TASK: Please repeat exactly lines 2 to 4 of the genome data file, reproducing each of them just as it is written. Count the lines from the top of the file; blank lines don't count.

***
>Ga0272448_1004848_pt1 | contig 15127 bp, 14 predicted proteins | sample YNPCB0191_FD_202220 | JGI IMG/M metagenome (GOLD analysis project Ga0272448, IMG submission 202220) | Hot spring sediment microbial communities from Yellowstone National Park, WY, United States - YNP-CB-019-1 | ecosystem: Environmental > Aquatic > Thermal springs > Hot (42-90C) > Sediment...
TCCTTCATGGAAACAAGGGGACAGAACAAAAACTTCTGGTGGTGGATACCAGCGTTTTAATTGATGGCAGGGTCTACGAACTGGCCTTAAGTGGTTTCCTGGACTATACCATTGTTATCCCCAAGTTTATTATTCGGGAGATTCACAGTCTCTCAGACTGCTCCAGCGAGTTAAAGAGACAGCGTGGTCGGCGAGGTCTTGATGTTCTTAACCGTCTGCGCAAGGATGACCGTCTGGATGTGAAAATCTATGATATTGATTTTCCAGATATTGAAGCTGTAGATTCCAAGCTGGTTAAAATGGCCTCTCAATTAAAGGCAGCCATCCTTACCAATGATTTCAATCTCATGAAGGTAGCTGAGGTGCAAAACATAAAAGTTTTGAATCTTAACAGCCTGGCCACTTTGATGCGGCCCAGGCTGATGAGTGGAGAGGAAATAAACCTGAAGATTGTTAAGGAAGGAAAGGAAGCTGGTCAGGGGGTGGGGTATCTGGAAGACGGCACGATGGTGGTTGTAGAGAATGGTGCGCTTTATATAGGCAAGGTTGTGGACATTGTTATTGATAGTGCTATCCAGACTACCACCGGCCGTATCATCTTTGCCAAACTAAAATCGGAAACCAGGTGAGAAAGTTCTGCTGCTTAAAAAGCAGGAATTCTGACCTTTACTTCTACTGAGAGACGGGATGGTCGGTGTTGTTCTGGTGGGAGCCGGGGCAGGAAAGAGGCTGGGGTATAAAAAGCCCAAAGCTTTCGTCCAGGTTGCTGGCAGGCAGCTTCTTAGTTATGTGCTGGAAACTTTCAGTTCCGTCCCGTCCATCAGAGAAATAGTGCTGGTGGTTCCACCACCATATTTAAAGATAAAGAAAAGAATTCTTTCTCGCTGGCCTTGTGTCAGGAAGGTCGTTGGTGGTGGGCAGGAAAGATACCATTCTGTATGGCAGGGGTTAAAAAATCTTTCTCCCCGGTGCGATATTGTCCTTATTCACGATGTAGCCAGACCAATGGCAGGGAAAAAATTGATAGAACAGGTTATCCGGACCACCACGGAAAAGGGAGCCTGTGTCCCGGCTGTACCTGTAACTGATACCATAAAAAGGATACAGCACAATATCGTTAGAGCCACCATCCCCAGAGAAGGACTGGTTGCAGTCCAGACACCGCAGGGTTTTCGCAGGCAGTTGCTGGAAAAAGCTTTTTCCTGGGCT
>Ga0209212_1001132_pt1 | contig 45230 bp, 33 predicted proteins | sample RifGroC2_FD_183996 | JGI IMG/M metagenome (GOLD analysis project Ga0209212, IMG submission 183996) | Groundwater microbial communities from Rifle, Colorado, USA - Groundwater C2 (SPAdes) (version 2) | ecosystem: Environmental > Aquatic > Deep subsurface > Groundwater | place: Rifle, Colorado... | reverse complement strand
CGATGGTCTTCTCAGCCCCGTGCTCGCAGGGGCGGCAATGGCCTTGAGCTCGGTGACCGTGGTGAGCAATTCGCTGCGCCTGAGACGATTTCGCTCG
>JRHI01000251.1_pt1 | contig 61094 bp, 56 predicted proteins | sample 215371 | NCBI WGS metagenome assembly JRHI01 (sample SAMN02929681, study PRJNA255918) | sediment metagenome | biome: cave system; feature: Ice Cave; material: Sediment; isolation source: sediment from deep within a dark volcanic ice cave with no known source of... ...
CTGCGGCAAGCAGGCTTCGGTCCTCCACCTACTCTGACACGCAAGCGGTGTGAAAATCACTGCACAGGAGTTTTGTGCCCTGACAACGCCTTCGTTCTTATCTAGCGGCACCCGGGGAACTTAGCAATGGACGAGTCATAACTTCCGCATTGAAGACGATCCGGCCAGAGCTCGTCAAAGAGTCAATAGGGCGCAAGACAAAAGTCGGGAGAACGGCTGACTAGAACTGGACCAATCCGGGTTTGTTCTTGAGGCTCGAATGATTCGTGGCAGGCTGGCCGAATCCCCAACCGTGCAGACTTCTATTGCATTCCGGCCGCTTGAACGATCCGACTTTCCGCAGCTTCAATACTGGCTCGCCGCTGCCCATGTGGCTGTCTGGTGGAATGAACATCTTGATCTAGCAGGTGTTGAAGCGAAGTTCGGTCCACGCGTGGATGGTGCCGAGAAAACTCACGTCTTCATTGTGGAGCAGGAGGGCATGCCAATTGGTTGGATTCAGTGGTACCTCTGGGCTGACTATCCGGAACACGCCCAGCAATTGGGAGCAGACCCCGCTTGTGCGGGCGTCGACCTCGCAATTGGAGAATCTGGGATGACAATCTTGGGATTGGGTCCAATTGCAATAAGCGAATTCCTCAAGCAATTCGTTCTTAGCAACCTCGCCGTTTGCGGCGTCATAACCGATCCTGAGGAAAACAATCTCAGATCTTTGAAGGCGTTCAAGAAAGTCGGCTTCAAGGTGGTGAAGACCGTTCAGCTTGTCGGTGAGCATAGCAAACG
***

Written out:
TCCTTCATGGAAACAAGGGGACAGAACAAAAACTTCTGGTGGTGGATACCAGCGTTTTAATTGATGGCAGGGTCTACGAACTGGCCTTAAGTGGTTTCCTGGACTATACCATTGTTATCCCCAAGTTTATTATTCGGGAGATTCACAGTCTCTCAGACTGCTCCAGCGAGTTAAAGAGACAGCGTGGTCGGCGAGGTCTTGATGTTCTTAACCGTCTGCGCAAGGATGACCGTCTGGATGTGAAAATCTATGATATTGATTTTCCAGATATTGAAGCTGTAGATTCCAAGCTGGTTAAAATGGCCTCTCAATTAAAGGCAGCCATCCTTACCAATGATTTCAATCTCATGAAGGTAGCTGAGGTGCAAAACATAAAAGTTTTGAATCTTAACAGCCTGGCCACTTTGATGCGGCCCAGGCTGATGAGTGGAGAGGAAATAAACCTGAAGATTGTTAAGGAAGGAAAGGAAGCTGGTCAGGGGGTGGGGTATCTGGAAGACGGCACGATGGTGGTTGTAGAGAATGGTGCGCTTTATATAGGCAAGGTTGTGGACATTGTTATTGATAGTGCTATCCAGACTACCACCGGCCGTATCATCTTTGCCAAACTAAAATCGGAAACCAGGTGAGAAAGTTCTGCTGCTTAAAAAGCAGGAATTCTGACCTTTACTTCTACTGAGAGACGGGATGGTCGGTGTTGTTCTGGTGGGAGCCGGGGCAGGAAAGAGGCTGGGGTATAAAAAGCCCAAAGCTTTCGTCCAGGTTGCTGGCAGGCAGCTTCTTAGTTATGTGCTGGAAACTTTCAGTTCCGTCCCGTCCATCAGAGAAATAGTGCTGGTGGTTCCACCACCATATTTAAAGATAAAGAAAAGAATTCTTTCTCGCTGGCCTTGTGTCAGGAAGGTCGTTGGTGGTGGGCAGGAAAGATACCATTCTGTATGGCAGGGGTTAAAAAATCTTTCTCCCCGGTGCGATATTGTCCTTATTCACGATGTAGCCAGACCAATGGCAGGGAAAAAATTGATAGAACAGGTTATCCGGACCACCACGGAAAAGGGAGCCTGTGTCCCGGCTGTACCTGTAACTGATACCATAAAAAGGATACAGCACAATATCGTTAGAGCCACCATCCCCAGAGAAGGACTGGTTGCAGTCCAGACACCGCAGGGTTTTCGCAGGCAGTTGCTGGAAAAAGCTTTTTCCTGGGCT
>Ga0209212_1001132_pt1 | contig 45230 bp, 33 predicted proteins | sample RifGroC2_FD_183996 | JGI IMG/M metagenome (GOLD analysis project Ga0209212, IMG submission 183996) | Groundwater microbial communities from Rifle, Colorado, USA - Groundwater C2 (SPAdes) (version 2) | ecosystem: Environmental > Aquatic > Deep subsurface > Groundwater | place: Rifle, Colorado... | reverse complement strand
CGATGGTCTTCTCAGCCCCGTGCTCGCAGGGGCGGCAATGGCCTTGAGCTCGGTGACCGTGGTGAGCAATTCGCTGCGCCTGAGACGATTTCGCTCG